18 Nov 2021

18 Nov 2021

Review status: this preprint is currently under review for the journal BG.

Major processes of the dissolved cobalt cycle in the North and equatorial Pacific Ocean

Rebecca Chmiel1,2, Nathan Lanning3, Allison Laubach4, Jong-Mi Lee4, Jessica Fitzsimmons3, Mariko Hatta5, William J. Jenkins2, Phoebe J. Lam4, Matthew McIlvin2, Alessandro Tagliabue6, and Mak A. Saito2 Rebecca Chmiel et al.
  • 1MIT/WHOI Joint Program in Oceanography/Applied Ocean Science and Engineering, Woods Hole, MA, 02543, USA
  • 2Department of Marine Chemistry and Geochemistry, Woods Hole Oceanographic Institution, Woods Hole, MA, 02543, USA
  • 3Department of Oceanography, Texas A & M University, College Station, TX, 77843, USA
  • 4Department of Ocean Sciences, University of California Santa Cruz, Santa Cruz, CA, 95064, USA
  • 5Institute of Arctic Climate and Environmental Research, Japan Agency for Marine-Earth Science and Technology, Yokosuka, Japan
  • 6School of Environmental Sciences, University of Liverpool, Liverpool, L3 5DA, UK

Abstract. Over the past decade, the GEOTRACES and wider trace metal geochemical community have made substantial contributions towards constraining the marine cobalt (Co) cycle and its major biogeochemical processes. However, few Co speciation studies have been conducted in the North and equatorial Pacific Ocean, a vast portion of the world’s oceans by volume and an important endmember of deep thermohaline circulation. Dissolved Co (dCo) samples, including total dissolved and labile Co, were measured at-sea during the GEOTRACES Pacific meridional transect (GP15) along the 152° W longitudinal from 56° N to 20° S. Along this transect, upper ocean dCo was linearly correlated to dissolved phosphate (slope = 82 ± 2 µM:M) due to phytoplankton uptake and remineralization. As depth increased, dCo concentrations became increasingly decoupled from phosphate concentrations due to co-scavenging with manganese oxide particles in the mesopelagic. The transect revealed an organically-bound coastal source of dCo to the Alaskan Stream associated with low salinity waters. An intermediate-depth hydrothermal flux of dCo was observed off the Hawaiian coast at the Loihi Seamount, and the elevated dCo was correlated to estimated xs3He at and above the vent site; however, the Loihi Seamount likely did not represent a major source of Co to the Pacific basin. Elevated concentrations of dCo within oxygen minimum zones (OMZs) in the equatorial North and South Pacific were consistent with the suppression of oxidative scavenging, and we estimate that future deoxygenation could increase the OMZ dCo inventory by 13–28 % over the next century. In North Pacific Deep Water (NPDW), a fraction of elevated ligand-bound dCo appeared protected from scavenging by the high biogenic particle flux in the North Pacific basin. This finding is counter to previous expectations of low dCo concentrations in the deep Pacific due to scavenging over thermohaline circulation. Compared to a Co global biogeochemical model, the observed transect displayed more extreme inventories and fluxes of dCo than predicted by the model, suggesting a highly dynamic Pacific Co cycle.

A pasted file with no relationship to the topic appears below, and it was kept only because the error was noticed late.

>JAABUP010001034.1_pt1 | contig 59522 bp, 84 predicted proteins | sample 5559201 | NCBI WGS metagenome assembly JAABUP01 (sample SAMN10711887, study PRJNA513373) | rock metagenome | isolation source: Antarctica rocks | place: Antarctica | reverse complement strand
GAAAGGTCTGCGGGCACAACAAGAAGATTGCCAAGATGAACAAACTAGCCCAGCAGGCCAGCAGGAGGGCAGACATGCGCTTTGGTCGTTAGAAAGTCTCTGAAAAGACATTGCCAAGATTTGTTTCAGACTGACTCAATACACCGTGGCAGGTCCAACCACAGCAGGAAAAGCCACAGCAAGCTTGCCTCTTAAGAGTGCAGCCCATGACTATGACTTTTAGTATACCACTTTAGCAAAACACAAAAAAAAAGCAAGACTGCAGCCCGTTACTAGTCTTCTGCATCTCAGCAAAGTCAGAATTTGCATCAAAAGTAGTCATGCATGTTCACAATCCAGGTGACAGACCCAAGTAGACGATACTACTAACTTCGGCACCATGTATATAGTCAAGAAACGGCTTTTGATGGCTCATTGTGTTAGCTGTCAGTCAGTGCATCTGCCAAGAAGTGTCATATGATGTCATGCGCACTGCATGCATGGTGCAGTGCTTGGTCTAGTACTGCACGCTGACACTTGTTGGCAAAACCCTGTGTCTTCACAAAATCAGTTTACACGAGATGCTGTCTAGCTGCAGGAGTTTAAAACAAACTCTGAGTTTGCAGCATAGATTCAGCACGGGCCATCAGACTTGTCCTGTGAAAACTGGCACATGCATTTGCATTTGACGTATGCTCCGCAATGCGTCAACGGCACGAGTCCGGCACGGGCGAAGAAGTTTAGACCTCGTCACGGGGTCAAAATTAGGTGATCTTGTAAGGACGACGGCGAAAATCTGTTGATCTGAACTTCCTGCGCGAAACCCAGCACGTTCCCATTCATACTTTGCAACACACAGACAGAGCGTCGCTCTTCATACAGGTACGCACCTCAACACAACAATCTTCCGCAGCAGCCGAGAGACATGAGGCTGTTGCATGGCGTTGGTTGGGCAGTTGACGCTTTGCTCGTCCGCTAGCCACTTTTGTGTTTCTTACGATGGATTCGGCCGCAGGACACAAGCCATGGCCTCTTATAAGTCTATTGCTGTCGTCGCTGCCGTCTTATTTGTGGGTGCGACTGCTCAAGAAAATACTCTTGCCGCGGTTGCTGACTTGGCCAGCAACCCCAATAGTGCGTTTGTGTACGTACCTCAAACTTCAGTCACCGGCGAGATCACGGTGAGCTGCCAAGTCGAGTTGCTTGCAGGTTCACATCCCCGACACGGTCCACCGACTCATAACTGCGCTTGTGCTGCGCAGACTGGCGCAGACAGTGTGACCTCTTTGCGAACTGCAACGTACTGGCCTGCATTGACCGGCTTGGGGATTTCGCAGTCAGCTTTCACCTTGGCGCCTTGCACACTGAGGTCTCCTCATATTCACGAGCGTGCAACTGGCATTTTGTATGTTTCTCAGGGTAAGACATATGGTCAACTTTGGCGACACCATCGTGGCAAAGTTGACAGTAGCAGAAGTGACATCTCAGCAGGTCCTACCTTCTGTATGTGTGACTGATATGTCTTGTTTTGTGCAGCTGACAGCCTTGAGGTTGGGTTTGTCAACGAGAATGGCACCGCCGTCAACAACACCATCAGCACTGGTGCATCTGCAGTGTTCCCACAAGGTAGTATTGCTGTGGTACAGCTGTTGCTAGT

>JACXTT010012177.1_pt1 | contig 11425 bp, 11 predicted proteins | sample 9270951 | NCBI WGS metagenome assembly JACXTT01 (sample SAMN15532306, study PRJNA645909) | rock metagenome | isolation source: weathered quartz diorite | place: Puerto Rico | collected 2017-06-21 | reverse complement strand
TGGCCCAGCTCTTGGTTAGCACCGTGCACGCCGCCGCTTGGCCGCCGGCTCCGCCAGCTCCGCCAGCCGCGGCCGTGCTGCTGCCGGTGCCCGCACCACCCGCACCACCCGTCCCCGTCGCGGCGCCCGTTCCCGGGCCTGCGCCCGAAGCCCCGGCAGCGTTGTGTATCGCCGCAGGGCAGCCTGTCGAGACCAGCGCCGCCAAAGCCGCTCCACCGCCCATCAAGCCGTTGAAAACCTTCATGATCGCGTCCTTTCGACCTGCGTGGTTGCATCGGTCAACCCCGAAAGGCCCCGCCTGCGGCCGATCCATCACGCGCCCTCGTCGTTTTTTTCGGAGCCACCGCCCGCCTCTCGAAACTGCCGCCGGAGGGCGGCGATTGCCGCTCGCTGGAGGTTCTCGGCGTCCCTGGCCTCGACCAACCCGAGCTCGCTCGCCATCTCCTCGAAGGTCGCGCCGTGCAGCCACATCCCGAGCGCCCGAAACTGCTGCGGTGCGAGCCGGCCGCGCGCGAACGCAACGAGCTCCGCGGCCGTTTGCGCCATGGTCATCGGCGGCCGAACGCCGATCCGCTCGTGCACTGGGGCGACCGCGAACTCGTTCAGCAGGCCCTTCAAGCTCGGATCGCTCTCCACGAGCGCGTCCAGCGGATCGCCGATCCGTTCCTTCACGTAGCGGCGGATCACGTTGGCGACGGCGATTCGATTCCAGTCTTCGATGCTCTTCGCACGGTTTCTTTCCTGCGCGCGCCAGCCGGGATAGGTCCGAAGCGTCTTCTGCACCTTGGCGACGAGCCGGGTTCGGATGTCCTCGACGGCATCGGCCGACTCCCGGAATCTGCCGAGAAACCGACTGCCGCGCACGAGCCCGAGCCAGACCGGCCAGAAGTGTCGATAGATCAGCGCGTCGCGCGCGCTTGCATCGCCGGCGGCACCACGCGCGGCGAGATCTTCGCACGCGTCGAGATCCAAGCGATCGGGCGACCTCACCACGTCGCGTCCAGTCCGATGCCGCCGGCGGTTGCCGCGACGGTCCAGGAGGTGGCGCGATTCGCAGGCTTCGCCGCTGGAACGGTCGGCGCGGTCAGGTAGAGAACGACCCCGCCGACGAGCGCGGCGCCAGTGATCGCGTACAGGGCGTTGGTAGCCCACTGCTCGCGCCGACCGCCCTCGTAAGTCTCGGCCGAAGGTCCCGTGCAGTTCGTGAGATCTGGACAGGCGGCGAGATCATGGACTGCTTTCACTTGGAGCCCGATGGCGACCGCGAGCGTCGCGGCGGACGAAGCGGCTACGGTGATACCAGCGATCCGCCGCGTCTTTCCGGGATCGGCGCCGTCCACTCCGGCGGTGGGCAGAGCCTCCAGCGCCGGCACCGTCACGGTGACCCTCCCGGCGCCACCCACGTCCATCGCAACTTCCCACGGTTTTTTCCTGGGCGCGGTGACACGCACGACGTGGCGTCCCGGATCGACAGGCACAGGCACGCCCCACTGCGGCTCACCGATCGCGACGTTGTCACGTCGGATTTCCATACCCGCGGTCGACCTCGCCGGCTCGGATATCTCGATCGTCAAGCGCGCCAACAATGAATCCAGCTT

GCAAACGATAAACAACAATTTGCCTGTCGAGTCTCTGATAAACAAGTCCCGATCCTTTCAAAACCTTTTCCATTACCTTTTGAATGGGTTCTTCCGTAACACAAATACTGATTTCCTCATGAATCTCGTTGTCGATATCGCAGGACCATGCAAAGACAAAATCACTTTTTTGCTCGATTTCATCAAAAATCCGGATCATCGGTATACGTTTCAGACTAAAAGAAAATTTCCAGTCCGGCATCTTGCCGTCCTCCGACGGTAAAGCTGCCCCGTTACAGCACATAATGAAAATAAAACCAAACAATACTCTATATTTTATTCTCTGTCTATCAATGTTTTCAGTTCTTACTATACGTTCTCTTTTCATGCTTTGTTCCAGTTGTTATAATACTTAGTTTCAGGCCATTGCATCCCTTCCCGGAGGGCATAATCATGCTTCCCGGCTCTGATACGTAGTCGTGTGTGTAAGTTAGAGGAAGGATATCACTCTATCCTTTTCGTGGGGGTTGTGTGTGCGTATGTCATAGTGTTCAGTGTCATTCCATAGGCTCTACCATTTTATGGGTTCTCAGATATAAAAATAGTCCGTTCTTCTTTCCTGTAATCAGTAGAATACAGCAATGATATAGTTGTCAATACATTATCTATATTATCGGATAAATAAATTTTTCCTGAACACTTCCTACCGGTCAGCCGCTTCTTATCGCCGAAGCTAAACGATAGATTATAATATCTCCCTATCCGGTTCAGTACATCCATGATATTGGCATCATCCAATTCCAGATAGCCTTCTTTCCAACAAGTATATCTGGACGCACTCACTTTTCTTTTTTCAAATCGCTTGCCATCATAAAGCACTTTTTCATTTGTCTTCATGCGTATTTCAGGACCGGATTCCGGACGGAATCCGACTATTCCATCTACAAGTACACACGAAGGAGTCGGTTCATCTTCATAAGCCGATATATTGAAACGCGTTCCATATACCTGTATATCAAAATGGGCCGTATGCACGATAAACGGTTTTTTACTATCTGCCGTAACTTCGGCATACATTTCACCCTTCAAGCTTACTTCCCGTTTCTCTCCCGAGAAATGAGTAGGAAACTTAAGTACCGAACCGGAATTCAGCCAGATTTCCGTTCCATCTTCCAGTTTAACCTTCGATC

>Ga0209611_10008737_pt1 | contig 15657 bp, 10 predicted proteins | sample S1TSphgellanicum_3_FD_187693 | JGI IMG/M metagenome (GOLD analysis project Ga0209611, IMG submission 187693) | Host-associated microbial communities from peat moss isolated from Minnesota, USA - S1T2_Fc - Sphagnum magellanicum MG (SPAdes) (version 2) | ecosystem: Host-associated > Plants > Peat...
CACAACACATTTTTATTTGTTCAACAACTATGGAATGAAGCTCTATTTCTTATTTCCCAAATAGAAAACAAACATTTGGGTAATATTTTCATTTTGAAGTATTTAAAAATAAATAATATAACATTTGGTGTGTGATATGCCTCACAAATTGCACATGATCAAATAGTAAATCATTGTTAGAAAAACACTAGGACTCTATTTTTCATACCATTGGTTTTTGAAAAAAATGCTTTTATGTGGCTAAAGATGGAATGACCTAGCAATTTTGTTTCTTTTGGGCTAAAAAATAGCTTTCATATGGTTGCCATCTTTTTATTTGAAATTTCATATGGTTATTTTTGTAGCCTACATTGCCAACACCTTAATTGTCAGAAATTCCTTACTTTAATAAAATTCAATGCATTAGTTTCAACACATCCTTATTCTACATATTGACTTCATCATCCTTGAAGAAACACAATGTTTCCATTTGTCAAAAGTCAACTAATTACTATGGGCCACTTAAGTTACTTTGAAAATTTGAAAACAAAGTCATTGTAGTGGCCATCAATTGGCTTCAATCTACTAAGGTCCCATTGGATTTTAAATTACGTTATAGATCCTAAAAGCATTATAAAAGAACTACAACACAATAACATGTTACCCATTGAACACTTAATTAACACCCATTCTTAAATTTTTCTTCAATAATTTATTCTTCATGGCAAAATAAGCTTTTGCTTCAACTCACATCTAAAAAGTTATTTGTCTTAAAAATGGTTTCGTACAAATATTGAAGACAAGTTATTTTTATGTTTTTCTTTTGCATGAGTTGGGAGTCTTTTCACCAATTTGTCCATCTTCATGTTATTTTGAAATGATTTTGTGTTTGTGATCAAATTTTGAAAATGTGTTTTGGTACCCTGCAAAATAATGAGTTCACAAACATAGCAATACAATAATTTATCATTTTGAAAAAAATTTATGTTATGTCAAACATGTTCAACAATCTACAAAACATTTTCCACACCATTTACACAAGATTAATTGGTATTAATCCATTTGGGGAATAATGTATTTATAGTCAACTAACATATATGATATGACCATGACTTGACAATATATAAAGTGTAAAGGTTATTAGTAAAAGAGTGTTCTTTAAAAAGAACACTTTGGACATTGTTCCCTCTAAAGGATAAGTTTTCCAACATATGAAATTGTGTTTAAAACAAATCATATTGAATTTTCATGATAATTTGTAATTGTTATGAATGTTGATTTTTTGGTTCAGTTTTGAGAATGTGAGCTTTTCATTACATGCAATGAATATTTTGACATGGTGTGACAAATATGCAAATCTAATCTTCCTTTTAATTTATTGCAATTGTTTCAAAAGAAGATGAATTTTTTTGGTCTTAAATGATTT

Rebecca Chmiel et al.

Status: open (until 30 Dec 2021)

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Rebecca Chmiel et al.

Data sets

Dissolved Cobalt and Labile Cobalt from Leg 1 (Seattle, WA to Hilo, HI) of the US GEOTRACES Pacific Meridional Transect (PMT) cruise (GP15, RR1814) on R/V Roger Revelle from September to October 2018 Mak A. Saito

Dissolved Cobalt and Labile Cobalt from Leg 2 (Hilo, HI to Papeete, French Polynesia) of the US GEOTRACES Pacific Meridional Transect (PMT) cruise (GP15, RR1815) on R/V Roger Revelle from October to November 2018 Mak A. Saito

Rebecca Chmiel et al.


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Short summary
Dissolved cobalt is present in trace amounts in seawater and is a necessary nutrient for marine life. On a transect from the Alaskan coast to Tahiti, we measured seawater concentrations of dissolved cobalt. Here, we describe several interesting features of the Pacific cobalt cycle including cobalt sources along the Alaskan coast and Hawaiian vents, deep ocean particle formation, cobalt activity in low oxygen regions, and how our samples compare to a global biogeochemical model’s predictions.